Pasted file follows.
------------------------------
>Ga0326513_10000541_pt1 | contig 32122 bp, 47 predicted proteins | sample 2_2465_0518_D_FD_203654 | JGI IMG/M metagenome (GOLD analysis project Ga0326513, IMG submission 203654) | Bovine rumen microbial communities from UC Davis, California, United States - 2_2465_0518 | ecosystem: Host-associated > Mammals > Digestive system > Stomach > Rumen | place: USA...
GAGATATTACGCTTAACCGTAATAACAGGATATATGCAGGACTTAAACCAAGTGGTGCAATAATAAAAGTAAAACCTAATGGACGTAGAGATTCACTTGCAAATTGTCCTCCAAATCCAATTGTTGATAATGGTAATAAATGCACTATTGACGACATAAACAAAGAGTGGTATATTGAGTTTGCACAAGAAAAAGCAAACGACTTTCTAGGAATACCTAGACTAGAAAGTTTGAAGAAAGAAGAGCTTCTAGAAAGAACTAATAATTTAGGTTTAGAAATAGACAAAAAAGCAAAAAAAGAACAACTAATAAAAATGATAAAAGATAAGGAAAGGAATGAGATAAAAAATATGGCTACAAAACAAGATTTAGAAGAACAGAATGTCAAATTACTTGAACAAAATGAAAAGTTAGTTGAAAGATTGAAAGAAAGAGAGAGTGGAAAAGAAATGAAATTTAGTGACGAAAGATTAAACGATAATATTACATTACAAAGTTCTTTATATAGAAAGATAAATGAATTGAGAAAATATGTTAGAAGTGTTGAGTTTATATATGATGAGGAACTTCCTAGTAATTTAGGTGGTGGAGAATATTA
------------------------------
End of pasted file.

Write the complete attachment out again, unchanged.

>Ga0326513_10000541_pt1 | contig 32122 bp, 47 predicted proteins | sample 2_2465_0518_D_FD_203654 | JGI IMG/M metagenome (GOLD analysis project Ga0326513, IMG submission 203654) | Bovine rumen microbial communities from UC Davis, California, United States - 2_2465_0518 | ecosystem: Host-associated > Mammals > Digestive system > Stomach > Rumen | place: USA...
GAGATATTACGCTTAACCGTAATAACAGGATATATGCAGGACTTAAACCAAGTGGTGCAATAATAAAAGTAAAACCTAATGGACGTAGAGATTCACTTGCAAATTGTCCTCCAAATCCAATTGTTGATAATGGTAATAAATGCACTATTGACGACATAAACAAAGAGTGGTATATTGAGTTTGCACAAGAAAAAGCAAACGACTTTCTAGGAATACCTAGACTAGAAAGTTTGAAGAAAGAAGAGCTTCTAGAAAGAACTAATAATTTAGGTTTAGAAATAGACAAAAAAGCAAAAAAAGAACAACTAATAAAAATGATAAAAGATAAGGAAAGGAATGAGATAAAAAATATGGCTACAAAACAAGATTTAGAAGAACAGAATGTCAAATTACTTGAACAAAATGAAAAGTTAGTTGAAAGATTGAAAGAAAGAGAGAGTGGAAAAGAAATGAAATTTAGTGACGAAAGATTAAACGATAATATTACATTACAAAGTTCTTTATATAGAAAGATAAATGAATTGAGAAAATATGTTAGAAGTGTTGAGTTTATATATGATGAGGAACTTCCTAGTAATTTAGGTGGTGGAGAATATTA